There is something about Marilynne Robinson’s writing that cuts to the core of human nature. Her words are careful and thoughtful and she nails humanity and what it is to be human beings, especially humans in relationship with one another.
In Jack, Robinsons explores the character of John Ames Boughton. Jack is a continuation of the story and world that began with Robinson’s Pulitzer Prize-winning Gilead. In Gilead we meet John Ames, an elderly preacher, reflecting on his life and what wisdom he has learned and can pass on to his young son. One of the thorns of his history is the son of his closest friend, also a preacher, named after him. This is Jack. In Home, we meet Jack’s youngest sister, Glory, returned home to the town of Gilead to live with her father. In Lila we get a closer look at John Ames’ younger wife, her history and then the friendship she strikes up with Jack after he arrives in Gilead. And now, finally, we get close to Jack himself. In many ways, Jack is the driving force in all three previous books. He seems to be the fly in everyone’s ointment. He is the son that no one knows what to do with, the godson that others secretly resent, the brother that is loved and despaired over. The prodigal who knows the world in a way that many others do not.
Jack follows Jack’s life in St. Louis and the time period in which he meets Della Miles and their lives become entwined together. Readers of the previous three novels will know of Della and where this relationship is going. In many ways, Jack and Della have a lot in common. They are both the children of preachers, men of integrity who expect their children to live their lives in certain ways. They both love poetry, they both look for beauty all around them. But their lives, when they meet, are on very different trajectories. Della is a school teacher, living away from her family but still under their watchful eye. Jack is newly released from prison, too estranged from his family to feel like he can ever return home.
But more than any of those other things, the greatest divide between Jack and Della is that Jack is white and Della is Black and this is St. Louis in the 1950s. Their relationship is actually illegal. There are restaurants they cannot visit together, buses they cannot ride together on. Though Della is by far more respectable than Jack, aspersions are cast on her when seen in his company simply because she is a Black woman.
A lot of this remains largely unspoken within the novel itself. If you are new to Robinson’s writing then Jack is not the place to begin. There is a lot about Jack and his character and his history that is not laid out within this book and could be confusing to a new reader. Jack as we see him in this single book does not seem so terrible; certainly his estrangement from his own family (who he recognizes as loving and supported) seems unjustified by the man we meet here. And, for the modern reader, an interracial relationship will not be shocking or aberrant. If, however, you have been introduced to Jack in Robinson’s previous books then we have seen the way his actions have hurt those around him, the way resentment has built up in his home community.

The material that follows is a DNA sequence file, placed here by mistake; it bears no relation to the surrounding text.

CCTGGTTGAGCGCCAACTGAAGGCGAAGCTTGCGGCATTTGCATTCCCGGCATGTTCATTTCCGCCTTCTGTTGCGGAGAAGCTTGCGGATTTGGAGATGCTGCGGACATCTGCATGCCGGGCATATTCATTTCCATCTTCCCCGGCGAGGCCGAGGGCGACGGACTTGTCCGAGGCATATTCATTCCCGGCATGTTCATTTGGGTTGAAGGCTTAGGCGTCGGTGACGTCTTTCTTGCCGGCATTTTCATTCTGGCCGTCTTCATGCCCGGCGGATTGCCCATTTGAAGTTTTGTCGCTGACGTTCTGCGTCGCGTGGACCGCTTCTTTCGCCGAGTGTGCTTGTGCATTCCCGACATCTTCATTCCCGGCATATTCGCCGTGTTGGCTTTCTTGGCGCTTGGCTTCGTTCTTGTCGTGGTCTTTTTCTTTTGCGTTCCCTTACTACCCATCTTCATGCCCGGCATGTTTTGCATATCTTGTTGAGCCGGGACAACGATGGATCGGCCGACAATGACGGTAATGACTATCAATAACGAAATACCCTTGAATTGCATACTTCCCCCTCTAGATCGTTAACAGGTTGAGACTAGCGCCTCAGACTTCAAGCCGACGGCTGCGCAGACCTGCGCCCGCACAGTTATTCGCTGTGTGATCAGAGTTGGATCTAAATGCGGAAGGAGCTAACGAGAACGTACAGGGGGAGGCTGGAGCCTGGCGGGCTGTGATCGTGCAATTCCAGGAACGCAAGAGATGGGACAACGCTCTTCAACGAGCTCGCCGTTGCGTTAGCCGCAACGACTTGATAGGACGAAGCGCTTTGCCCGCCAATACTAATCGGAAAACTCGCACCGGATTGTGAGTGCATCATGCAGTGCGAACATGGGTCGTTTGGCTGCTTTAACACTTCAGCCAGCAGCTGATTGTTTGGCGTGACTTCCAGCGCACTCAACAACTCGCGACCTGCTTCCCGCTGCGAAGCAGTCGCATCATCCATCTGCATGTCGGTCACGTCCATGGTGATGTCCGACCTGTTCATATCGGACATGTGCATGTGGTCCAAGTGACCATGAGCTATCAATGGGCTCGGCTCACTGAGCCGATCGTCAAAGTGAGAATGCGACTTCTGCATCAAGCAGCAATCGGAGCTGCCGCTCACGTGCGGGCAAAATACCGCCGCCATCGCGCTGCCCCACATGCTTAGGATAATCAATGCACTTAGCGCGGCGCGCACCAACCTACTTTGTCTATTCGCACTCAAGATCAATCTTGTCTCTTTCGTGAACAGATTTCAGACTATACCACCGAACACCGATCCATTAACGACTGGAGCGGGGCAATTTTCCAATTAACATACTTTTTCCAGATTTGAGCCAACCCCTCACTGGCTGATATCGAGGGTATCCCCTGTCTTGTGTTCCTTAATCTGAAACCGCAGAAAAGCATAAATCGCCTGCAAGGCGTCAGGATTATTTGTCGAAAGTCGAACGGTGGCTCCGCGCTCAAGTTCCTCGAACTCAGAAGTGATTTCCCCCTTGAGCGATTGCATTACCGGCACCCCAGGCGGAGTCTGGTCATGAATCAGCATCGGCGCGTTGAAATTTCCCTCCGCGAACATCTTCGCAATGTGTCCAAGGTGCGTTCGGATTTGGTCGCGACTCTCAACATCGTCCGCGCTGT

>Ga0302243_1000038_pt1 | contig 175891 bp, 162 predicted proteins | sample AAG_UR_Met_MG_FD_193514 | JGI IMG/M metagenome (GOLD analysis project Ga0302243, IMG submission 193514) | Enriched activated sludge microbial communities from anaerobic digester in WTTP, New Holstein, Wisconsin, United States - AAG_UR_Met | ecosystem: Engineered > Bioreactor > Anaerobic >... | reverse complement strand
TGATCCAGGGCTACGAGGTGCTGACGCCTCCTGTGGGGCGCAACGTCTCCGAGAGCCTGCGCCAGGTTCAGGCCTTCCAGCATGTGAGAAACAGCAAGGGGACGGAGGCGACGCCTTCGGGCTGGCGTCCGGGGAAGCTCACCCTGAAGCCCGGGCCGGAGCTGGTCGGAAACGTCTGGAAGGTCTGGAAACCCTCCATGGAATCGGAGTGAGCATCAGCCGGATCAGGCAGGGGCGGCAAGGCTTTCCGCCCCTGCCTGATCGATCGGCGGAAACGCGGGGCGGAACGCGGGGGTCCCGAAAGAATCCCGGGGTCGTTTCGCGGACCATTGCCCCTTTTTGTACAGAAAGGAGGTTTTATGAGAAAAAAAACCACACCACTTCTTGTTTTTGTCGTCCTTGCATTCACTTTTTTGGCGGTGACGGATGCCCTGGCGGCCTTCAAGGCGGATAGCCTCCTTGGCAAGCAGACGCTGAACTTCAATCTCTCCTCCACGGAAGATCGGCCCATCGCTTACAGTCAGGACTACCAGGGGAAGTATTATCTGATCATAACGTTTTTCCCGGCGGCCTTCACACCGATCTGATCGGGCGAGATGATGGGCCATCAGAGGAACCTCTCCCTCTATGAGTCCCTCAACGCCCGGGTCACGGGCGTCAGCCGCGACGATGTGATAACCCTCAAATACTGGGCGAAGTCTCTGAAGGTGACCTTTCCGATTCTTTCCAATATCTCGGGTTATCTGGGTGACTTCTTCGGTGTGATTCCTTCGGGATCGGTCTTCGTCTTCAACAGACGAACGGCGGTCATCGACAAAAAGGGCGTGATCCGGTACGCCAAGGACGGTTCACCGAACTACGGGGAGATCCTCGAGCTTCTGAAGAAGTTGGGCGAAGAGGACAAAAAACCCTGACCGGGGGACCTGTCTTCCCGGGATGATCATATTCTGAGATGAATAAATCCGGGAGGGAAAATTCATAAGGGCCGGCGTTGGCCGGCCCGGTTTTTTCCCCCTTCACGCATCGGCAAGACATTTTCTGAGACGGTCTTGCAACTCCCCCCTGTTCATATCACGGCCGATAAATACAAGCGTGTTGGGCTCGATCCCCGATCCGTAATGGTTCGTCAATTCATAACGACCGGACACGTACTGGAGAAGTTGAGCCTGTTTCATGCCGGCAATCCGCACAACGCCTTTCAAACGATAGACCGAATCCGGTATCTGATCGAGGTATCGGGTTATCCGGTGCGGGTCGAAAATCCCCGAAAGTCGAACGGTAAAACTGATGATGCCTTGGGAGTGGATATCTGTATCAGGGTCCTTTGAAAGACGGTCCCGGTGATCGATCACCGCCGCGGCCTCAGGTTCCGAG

Judging Jack as part of the whole series, my main problem here was that I struggled to see why Della was drawn to Jack at all and certainly not to the extent that she was ready to sacrifice so much. At best, Jack is a sort of genteel hobo. He lives in a rundown rooming house. He casually steals. Della finds him sleeping on park benches and in cemeteries. He struggles to stay sober. He is constantly hounded by debt collectors. While we as readers become privy to Jack’s inner thoughts and the internal compass that still guides him, Della doesn’t know this. Robinson does an excellent job of showing us a smart, committed young woman. But perhaps she makes Della too respectable because I kept wanting Della to save herself. Which, in fact, is really what Jack wants too, even as he can’t quite keep himself away from here.
Jack is a worthy addition to Robinson’s fictional world. It feels right that we finally get to really know this character and what he thinks of himself and the world around him. I always found him to be a sympathetic personage, even through the perspective of others, but as we see him here he is even more heartbreaking. I wanted the best for him, just as his father and siblings do, but it’s almost impossible to say what is best for John Ames Boughton.
If Robinson continues to write books in the world of Gilead, the next one I would love to see would be a book focusing on Della and her personal story. Even while her motivations were hard for me to understand, Robinson excelled at building this relationship. The conversations and their actions, from the largest to the smallest, felt so real and authentic. Marilynne Robinson knows human nature.